"Spectrum will continue to be available for wireless microphone use on ... (the 614-616 MHz frequencies) and the 600 MHz duplex gap (the 653-663 MHz frequencies)" -
Photo of an outdated Lectrosonics um200c transmitter
Lectrosonics um200c - Outdated

Old Outdated Equipment

Almost every time I am handed equipment from another source, the gear is either prosumer equipment (Sennheiser wireless, Zoom recorders, Azden microphones, etc) or if it's a good brand such as Sound Devices or Lectrosonics, it is old equipment from the 1980s or 90s. Yes, the Lectrosonics um200 must have been good 20-30 years ago, but,

the wireless spectrum has become a lot more crowded over the years which has forced new wireless equipment to adapt,

and the newer models have. So using an old Lectrosonics wireless can even be worse than using a new Sony or Sennheiser wireless and that's pretty sad. Just because you "have a shotgun mic, a boom pole, a lav and a mixer" doesn't mean it's any good or that you should use it. I have a camera in my pocket, shall we use that to shoot your national TV spot? I have a lamp in my bedroom, lets light an episodic with it. Or my father has an Arri camera, lets use it! Oh great, Arri makes great stuff! Shows up to set and it's a 16mm Arri Bolex from the 1960s. Oh, I was expecting something else... Just because it's Sound Devices, doesn't mean it's the right tool for the job. For example, the SD 744 is a great recorder made by a great brand, however, it has a very limited number of inputs, (4, not 7) and a very limited number of outputs among many other flaws that have been improved upon in the succeeding 600 series and the current 800 series. Also, when a Sound Mixer provides a SD 744 or 788, they'll have the proper accessories and add-ons for it such as FADERS which are extremely important, an audio bag or cart, power, media. When I'm provided with a mixer from production, it's literally just a recorder with no convenient mixing capabilities, media, power or a vessel. That's like bringing in a great camera but with no lenses, tripod, media, or power. Ok, so your $70k camera is worthless then. A sound mixer will always have these things and are familiar with it all already with no prep days needed! I personally own a Sound Devices 664 (until March 2023, now a SD 888) which is a very versatile mixer with, how many outputs? 12, not 6. Yes, a 664 has three times the inputs as a 744, don't try to figure that one out, plus it has plenty of amazing outputs, features and faders built right in! Albeit, only 6 faders, a CL-6 is needed to conveniently mix more inputs, otherwise, but that's too much sound talk, your gear provider wouldn't know that.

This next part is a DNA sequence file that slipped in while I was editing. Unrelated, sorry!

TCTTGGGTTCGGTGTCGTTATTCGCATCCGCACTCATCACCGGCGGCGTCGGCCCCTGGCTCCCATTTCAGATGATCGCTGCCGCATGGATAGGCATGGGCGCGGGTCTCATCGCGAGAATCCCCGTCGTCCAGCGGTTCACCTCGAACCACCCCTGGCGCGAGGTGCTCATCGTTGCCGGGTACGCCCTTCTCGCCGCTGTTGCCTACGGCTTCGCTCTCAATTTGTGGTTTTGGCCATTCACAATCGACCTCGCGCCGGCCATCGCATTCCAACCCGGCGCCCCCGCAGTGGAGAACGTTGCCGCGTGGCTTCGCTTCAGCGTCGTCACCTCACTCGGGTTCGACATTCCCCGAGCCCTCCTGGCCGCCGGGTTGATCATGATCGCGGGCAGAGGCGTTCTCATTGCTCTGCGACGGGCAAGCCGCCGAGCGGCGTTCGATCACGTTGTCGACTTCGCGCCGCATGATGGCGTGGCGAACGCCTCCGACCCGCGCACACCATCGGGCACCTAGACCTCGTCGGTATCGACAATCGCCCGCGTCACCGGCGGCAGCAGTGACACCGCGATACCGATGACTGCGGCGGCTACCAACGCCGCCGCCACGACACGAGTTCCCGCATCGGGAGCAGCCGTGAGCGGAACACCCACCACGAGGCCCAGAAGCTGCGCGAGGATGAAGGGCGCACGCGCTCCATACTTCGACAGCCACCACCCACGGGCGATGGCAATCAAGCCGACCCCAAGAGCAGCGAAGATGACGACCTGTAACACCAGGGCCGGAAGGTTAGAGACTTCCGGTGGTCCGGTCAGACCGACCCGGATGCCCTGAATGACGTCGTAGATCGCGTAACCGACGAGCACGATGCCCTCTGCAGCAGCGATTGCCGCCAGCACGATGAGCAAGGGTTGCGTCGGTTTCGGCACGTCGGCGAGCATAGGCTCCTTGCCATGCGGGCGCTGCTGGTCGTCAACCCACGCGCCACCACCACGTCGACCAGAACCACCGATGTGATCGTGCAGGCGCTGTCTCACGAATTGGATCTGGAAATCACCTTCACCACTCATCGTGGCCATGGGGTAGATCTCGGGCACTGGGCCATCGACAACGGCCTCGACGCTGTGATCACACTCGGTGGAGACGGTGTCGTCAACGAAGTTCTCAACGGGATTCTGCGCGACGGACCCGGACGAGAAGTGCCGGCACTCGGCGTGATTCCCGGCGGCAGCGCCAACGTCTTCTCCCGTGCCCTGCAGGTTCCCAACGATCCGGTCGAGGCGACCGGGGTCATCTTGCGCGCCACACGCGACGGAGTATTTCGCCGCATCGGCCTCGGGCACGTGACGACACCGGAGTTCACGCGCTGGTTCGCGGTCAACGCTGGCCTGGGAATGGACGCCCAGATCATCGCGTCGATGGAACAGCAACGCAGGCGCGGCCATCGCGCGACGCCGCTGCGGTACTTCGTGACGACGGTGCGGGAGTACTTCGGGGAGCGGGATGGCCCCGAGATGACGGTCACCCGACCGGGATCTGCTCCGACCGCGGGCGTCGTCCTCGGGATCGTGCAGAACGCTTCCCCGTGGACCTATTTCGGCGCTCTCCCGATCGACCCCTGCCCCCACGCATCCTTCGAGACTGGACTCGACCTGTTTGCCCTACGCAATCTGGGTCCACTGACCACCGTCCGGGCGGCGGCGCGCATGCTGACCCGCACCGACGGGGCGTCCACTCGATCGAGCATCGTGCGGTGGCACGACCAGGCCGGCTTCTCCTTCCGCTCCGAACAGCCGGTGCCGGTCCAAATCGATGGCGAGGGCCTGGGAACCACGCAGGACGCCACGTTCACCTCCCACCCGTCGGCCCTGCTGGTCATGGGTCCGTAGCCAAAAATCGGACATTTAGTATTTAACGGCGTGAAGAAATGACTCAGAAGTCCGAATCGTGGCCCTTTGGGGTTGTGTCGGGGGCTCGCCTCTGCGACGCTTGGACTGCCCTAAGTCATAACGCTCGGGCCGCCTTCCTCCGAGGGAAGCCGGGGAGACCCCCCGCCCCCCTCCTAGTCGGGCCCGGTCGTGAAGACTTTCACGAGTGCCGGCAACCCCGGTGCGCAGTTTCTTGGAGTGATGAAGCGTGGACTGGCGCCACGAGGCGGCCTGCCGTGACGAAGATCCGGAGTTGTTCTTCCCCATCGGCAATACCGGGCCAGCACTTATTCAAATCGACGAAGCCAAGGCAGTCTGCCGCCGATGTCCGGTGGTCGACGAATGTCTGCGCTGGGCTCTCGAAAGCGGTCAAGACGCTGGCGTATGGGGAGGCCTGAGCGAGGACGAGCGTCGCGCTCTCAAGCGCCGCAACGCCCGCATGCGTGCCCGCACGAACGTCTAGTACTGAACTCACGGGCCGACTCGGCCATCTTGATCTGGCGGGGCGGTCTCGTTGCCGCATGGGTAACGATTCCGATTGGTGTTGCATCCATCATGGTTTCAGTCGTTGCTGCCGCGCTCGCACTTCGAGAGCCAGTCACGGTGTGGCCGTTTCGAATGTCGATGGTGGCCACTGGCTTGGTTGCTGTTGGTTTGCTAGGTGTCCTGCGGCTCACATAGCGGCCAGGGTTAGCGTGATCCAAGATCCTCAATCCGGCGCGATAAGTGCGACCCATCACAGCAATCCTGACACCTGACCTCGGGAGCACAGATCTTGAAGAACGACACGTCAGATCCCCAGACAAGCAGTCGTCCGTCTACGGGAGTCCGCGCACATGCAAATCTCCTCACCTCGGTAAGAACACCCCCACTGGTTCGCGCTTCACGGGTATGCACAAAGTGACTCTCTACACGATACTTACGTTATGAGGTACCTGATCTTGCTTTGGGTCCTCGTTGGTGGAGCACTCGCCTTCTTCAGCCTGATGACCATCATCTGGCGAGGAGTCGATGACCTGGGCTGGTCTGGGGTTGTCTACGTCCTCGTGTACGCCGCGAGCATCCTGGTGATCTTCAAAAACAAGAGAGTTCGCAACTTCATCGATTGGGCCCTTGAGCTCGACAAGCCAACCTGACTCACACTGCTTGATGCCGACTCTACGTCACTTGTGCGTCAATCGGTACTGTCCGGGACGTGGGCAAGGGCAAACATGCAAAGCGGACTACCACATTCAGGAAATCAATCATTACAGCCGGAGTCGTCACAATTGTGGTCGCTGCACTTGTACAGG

Cheap Equipment

Photo of a cheap Zoom F4 and Zoom H6 recorders

If you're going to spend the money up front and buy gear, buy the right gear! Do not go cheap! When I'm given gear by production, they usually give me very cheap equipment that is not reliable or good sounding. Sennheiser wireless is not up to standards for talent to wear on a field shoot. The stock lavs are absolutely terrible. You're spending about $600 on an entire wireless channel with a free lav. Lectrosonics and Zaxcom are much more expensive but very worth it, any sound mixer will agree! No, they do not come with a stock lav mic, because they know their customers know they should get one made by a company that specializes in making quality lav mics, such as Sanken or DPA. These lav mics by themselves cost almost as much as the entire Sennheiser wireless kit, and they're worth every penny if they're going to be used! When you see our gear rental rates, they are not for your $5-15k kit you priced out online; 1 wireless receiver can cost more than that (Sound Devices Nexus). A professional Sound Mixer's gear should cost around $35-100k depending on the type of work it's for.

You get what you pay for. Pay once, cry once.

Like I said earlier, don't try to save pennies while you're spending dollars! Although you'll need to pay more than once because the world changes and technology needs to change with it. Fortunately, you should be making nice profits during that time from doing things right! Or, you can forego all that and rent from an owner/operator who stays on top of the current needs of the industry; check out my list of audio gear for more information on my gear and how to rent it from me. So, don't just buy sound gear then not update it for 30 years. Microphones generally last a long time but certainly not wireless, field mixers, timecode solutions and accessories, which are always improving to work well with modern needs.

Wrong Equipment